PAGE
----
Side A: Pat discusses her definition of lesbianism and her attitude towards “radical lesbians.” She also discusses her background, including her relationship with her family and her experience at an all-girls Catholic school. She talks about how and when she realized she was a lesbian and describes her early relationships with women. She discusses leaving home and experiencing gay bars for the first time in the 1950s. Finally, she discusses butch and femme roles and how they have changed.


    Side B: Pat discusses why she does not have many gay friends and why she does not identify with the lesbian community. She talks about her relationships and her feelings about sex.
  • 465.jpg

    Side 3: Phil begins the interview by discussing the dynamics of living with her lover and husband under the same roof, as well her lack of shame or guilt in being gay. She then talks about guilt among other lesbians she knew. Related to this, she discusses reasons people were not public about their lesbian identity, including work and family commitments. She spends the majority of this side of the tape talking about her long-term, intimate relationship with her best friend. She discusses the difference between butch and femme friends, as well as the distinct features of a close friend versus a lover.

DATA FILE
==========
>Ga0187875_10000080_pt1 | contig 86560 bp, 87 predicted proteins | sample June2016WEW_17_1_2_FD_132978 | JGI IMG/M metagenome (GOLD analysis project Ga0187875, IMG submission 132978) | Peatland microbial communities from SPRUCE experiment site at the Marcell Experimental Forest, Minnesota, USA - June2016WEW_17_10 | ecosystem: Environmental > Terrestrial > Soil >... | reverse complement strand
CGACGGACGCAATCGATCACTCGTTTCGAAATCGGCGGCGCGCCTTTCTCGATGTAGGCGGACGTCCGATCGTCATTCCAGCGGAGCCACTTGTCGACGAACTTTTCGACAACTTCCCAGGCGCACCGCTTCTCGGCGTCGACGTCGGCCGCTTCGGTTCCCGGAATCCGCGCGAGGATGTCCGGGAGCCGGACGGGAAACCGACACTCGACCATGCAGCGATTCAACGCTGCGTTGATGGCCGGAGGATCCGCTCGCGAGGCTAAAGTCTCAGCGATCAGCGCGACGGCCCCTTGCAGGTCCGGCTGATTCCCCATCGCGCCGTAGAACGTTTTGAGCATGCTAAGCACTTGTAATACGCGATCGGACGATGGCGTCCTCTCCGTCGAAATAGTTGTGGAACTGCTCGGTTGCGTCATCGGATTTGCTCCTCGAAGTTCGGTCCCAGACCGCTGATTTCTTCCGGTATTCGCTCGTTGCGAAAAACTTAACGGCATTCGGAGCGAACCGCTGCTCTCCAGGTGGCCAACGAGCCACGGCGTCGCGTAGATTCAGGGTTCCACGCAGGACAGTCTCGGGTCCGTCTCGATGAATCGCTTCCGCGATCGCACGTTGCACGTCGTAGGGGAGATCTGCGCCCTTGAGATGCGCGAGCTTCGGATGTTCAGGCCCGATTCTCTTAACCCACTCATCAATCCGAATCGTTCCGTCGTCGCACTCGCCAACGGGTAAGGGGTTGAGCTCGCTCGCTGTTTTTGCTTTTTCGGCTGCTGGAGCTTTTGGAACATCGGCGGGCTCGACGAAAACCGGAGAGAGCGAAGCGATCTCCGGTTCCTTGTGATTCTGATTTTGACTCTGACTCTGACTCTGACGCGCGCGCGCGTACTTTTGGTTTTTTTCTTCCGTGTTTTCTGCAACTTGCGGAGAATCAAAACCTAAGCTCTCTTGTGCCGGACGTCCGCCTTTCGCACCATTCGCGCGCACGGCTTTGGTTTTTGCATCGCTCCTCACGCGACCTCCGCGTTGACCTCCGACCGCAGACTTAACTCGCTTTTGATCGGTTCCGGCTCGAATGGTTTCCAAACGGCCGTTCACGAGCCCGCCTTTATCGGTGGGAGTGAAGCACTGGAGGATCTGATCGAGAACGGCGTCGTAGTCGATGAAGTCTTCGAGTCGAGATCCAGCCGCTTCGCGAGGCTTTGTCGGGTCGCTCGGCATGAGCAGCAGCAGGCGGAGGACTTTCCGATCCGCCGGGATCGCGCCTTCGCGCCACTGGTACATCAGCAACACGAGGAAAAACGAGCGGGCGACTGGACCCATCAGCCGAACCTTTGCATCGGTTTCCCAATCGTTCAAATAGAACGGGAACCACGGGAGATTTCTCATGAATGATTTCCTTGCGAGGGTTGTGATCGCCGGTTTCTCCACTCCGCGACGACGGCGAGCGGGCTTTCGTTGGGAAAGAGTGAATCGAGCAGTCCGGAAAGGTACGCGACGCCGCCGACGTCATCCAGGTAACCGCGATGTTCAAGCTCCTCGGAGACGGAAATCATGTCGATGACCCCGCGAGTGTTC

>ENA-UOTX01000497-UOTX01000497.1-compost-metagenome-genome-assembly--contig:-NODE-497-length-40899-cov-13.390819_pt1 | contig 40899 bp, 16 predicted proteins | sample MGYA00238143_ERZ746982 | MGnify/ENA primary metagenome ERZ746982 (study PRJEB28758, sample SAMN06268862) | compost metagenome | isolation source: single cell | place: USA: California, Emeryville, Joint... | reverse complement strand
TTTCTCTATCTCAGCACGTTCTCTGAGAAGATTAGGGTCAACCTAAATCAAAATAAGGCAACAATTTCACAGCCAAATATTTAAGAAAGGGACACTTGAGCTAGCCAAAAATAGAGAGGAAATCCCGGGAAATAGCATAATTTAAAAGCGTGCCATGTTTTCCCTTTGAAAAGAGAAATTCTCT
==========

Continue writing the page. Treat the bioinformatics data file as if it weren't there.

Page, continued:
• SPW484_REGGIE.jpg

    Discusses growing up in Buffalo, when she realized she was first gay at a young age, and going to clubs
  • SPW526_SHANE.jpg

    Shane talks about getting into trouble during her teenage years and how her father kept sending her to all-girls schools thinking it would straighten her out. She speaks about gay bars in Buffalo and Pittsburgh. She tells a story about running away from home to pursue a relationship, ending up involved with hustlers and begging her father to help her stay out of jail. She talks about moving back to Buffalo, getting a job, and how things have changed.
  • SPW528_SHANE.jpg

    Shane talks about the different lives she led during her youth. These different roles included working a job at Goodwill, dating and living with hookers on the weekends, and studying to become a Methodist minister as a man. She then talks about her current career as a trucker.
  • mgStellaRush copy.jpg

    Stella Rush and Helen Sandoz are interviewed in 1987. The interview mostly concerns Stella Rush, who talks about her childhood; specifically her encounters with incest and molestation. She also talks about her experiences with police discrimination in the 1950s and 1960s in L.A. Helen and Stella both talk about being editors of the Ladder and being a part of the DOB. Stella talks about workplace harassment, and fear of loser her job. They show photographs from the 1960s, including some of their cat. The video closes with the two discussing their wedding rings.
  • SPW532.jpg

    Stella describes growing up in a broken home, and having to take on a lot of responsibilities. Explains her curiosity in women as she got older. Later, she discusses how her bisexuality made her feel different than everyone.